Adam recognized the tone of concern in the man’s voice. “She’s fine, Mr. Cuevas. She’s resting at the moment. She had a long night and day, so it might be best to let her sleep awhile.”
“I want to see my sister!”
“This way then.” Adam led Roger Cuevas to the door of the guestroom. Putting his finger to his lips, he opened it. Roger Cuevas look into the room and saw his sister sleeping peacefully. Adam watched the tension drain from the Roger’s body and pulled the door closed.
“Perhaps you’d like some coffee while I tell you what I know,” Adam offered.
Roger let out a deep breath, “I’d appreciate that.”
“Well,” Adam began after Hop Sing had brought the coffee, “our middle brother has been on a trip inspecting breeding stock. He must have been headed home because your sister found him in the woods off the road to Virginia City when she was riding yesterday.”
“She was riding alone in the woods this far from town!”
Adam knew that tone of voice; it was one he used often when he was speaking of Little Joe.
Joe Cartwright recognized that tone too and interjected, “Lucky for my brother that she was. We wouldn’t have even started wondering where he was for another couple of days.”
“Anyway,” Adam continued, “when she found him, he was unconscious. There must have been a robbery or something. All of my brother’s belongings were gone, and he had been shot. Your sister bandaged his wounds, cared for him through the night, and then built a travois.”
“Cassandra built a travois!”
“She managed to get my brother back to the road. I came upon them earlier today, returned for a wagon, and brought them both back here.”
“Is your brother going to be all right?”
“The doctor is with him now.”
“I, I just don’t know.” Roger Cuevas shook his head and sighed. “My sister should never have been riding alone. What if she…” Roger’s words dwindled away as he covered his eyes with his hand.
“Your sister is just fine, Mr. Cuevas, and my family is very glad she was riding where she was. She saved my brother’s life,” Adam said soothingly.
“I suppose God uses whatever instrument is at hand, even if the devil placed it there.” There was a sharp edge to Roger’s voice. Little Joe and Adam both thought that merely saving the life of a stranger would not get Cassandra out of trouble with her older brother.
“You didn’t know then that Cassandra had gone out riding?” Adam inquired.
“I had business in Carson City. I intended to ride over and back yesterday. I thought it best if Cassandra just remained at the hotel. I should have known better than to think she would say put. Then I was delayed and wired her that I wouldn’t be back until morning. I thought she was safe at the hotel. We’ve been staying there for the past two weeks. Anyway, when I got back today, I thought she had just gone out for a bit. When she didn’t return, I went to look for her and found out the telegram hadn’t even been delivered. I went back to the hotel to talk to the people there. I was just about to head for the sheriff’s when your man arrived. The man at the hotel vouched for the fact that he was from the Ponderosa and worked for you, so I came as quickly as I could.” Roger Cuevas looked at Adam Cartwright with a rueful grin. “I’m Cassandra’s guardian as well as her brother, Mr. Cartwright, if I had known last night…”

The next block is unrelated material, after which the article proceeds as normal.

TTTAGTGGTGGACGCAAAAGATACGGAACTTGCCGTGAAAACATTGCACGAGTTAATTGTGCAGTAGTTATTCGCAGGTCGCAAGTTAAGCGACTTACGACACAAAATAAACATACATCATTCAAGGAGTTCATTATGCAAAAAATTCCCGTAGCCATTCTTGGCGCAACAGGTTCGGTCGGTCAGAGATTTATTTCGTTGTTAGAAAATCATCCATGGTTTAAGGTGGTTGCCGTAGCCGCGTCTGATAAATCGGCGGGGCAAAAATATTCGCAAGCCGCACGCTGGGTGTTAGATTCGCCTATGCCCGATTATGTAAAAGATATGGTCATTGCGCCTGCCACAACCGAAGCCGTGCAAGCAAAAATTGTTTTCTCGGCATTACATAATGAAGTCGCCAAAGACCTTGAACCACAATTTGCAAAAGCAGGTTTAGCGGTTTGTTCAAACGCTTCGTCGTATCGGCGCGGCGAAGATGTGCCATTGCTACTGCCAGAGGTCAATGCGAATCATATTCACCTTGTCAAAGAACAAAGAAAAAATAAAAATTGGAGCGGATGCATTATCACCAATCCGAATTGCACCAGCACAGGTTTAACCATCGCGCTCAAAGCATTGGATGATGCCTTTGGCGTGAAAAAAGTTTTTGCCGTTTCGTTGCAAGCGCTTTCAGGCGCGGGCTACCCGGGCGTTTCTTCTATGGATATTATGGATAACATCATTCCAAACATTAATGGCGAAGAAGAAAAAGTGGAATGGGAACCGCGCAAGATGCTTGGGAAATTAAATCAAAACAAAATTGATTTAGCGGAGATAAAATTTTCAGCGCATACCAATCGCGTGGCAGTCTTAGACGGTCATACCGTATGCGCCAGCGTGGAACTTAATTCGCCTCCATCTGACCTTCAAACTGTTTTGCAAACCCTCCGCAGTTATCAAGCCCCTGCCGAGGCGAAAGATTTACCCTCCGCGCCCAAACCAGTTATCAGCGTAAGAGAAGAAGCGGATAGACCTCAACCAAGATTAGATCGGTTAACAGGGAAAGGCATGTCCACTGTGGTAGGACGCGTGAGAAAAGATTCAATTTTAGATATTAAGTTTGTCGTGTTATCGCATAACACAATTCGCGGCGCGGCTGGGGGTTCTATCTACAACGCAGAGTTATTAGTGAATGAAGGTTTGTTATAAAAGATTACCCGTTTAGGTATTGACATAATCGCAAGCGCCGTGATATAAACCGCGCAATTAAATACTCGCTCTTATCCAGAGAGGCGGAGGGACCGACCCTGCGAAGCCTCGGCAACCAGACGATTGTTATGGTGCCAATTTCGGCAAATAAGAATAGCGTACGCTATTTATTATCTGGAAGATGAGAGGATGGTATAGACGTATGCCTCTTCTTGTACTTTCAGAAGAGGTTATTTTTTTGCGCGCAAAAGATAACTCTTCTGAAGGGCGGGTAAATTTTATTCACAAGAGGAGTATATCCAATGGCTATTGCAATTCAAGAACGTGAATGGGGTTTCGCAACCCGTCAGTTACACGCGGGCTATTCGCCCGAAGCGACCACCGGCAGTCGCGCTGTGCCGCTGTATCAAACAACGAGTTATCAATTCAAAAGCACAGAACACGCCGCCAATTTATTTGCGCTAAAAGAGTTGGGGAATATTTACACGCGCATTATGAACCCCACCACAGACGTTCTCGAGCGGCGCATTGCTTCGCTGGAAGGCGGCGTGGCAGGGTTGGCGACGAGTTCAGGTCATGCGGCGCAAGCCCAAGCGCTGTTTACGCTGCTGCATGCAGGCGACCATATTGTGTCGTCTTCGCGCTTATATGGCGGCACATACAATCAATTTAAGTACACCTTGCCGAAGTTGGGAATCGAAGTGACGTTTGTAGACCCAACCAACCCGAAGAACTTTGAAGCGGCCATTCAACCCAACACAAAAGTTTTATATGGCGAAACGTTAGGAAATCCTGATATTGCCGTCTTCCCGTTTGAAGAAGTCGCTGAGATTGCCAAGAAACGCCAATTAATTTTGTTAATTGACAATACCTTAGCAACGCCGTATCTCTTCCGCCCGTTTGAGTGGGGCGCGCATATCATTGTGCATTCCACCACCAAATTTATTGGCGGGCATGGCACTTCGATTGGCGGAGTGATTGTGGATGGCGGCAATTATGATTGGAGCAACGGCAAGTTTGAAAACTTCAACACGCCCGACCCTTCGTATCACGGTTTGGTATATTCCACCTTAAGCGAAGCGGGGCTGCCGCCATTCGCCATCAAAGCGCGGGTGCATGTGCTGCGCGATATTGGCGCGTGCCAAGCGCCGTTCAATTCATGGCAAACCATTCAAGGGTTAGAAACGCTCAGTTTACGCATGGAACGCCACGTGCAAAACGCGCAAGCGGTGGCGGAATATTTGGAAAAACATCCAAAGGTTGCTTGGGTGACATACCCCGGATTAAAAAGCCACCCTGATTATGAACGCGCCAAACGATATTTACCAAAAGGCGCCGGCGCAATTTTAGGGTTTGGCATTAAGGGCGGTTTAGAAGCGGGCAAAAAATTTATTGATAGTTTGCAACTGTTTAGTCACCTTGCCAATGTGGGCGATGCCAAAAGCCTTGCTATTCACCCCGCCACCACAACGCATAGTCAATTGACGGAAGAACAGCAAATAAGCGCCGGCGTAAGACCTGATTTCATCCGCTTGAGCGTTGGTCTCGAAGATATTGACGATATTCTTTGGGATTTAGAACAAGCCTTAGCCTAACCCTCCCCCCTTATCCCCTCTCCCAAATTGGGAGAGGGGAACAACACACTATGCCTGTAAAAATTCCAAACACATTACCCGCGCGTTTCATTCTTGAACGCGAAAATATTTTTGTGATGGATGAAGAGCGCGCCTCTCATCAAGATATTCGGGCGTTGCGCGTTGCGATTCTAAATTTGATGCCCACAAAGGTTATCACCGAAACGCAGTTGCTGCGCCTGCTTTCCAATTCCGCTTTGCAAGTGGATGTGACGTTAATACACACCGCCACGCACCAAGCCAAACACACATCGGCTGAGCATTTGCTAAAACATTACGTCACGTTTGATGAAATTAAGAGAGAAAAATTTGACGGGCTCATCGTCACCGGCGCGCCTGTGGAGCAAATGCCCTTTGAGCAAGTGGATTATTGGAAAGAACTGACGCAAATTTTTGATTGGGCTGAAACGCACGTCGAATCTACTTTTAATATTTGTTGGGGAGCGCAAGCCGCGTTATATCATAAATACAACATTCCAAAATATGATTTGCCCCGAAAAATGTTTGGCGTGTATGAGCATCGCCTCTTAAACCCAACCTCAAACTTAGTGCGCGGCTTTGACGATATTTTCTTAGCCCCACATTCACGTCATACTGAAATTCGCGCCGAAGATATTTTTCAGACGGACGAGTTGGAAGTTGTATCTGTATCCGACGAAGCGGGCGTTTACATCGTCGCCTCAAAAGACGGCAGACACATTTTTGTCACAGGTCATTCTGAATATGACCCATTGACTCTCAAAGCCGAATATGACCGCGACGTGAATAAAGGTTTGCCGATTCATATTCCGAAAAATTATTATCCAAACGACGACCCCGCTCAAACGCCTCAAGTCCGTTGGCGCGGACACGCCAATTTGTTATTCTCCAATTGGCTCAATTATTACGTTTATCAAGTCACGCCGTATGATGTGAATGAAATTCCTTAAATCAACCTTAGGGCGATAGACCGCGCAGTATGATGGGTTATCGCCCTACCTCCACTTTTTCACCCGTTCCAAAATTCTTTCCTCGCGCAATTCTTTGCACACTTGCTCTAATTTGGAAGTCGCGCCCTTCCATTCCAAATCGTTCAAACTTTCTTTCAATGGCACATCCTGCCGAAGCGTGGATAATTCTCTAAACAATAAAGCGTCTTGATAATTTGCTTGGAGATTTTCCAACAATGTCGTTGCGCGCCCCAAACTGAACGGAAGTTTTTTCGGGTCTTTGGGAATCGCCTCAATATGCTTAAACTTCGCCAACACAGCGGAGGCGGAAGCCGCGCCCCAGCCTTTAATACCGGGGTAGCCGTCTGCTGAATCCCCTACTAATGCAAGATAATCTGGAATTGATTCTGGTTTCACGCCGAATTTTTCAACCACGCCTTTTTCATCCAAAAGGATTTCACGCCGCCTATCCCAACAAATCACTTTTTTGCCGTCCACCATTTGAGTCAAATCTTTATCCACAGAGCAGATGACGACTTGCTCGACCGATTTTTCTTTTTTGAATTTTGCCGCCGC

“Please call me Adam. I assure you that I understand fully,” said Adam with a pronounced glance at his brother Joe.
“Adam it is then, if you will call me Roger. My sister may be unharmed now, gentlemen, but I wouldn’t vouch for her well-being when I get her alone.”
“Roger, Cassandra was exhausted. She’ll probably sleep through until morning if we let her. We have another guest room. Please have dinner and stay the night.”
“I couldn’t impose, not with your brother…”
“It’s no imposition. Please. The debt we owe your sister…”
“Don’t speak of it. Really, I am glad Cassandra was able to help your brother. Please don’t think…”
“Good then. Joe, will you tell Hop Sing we have another guest. Roger, I’ll show you where you’ll be staying.”
At first she could not grasp where she was. Then, as the faint rays of the dawning sun came through the windows, she remembered. She leapt from the bed with the desire to find out what was happening with the big man. She stopped suddenly realizing that she could not go roaming about a strange house full of men dressed in a nightshirt even if most of them had already seen her in her drawers. Glancing about for the robe she had discarded, she discovered her clothes laid out for her. Roger had been there. A shudder ran through her as she realized her brother knew about not only her adventure but also her disobedience. Then she dressed quickly and ventured out of the room.
Adam closed the door to his brother’s room softly behind him, turned, and came face-to-face with Cassandra.
“You’re up. Are your feeling all right?” Adam assessed the girl quickly but thoroughly and judged her fit.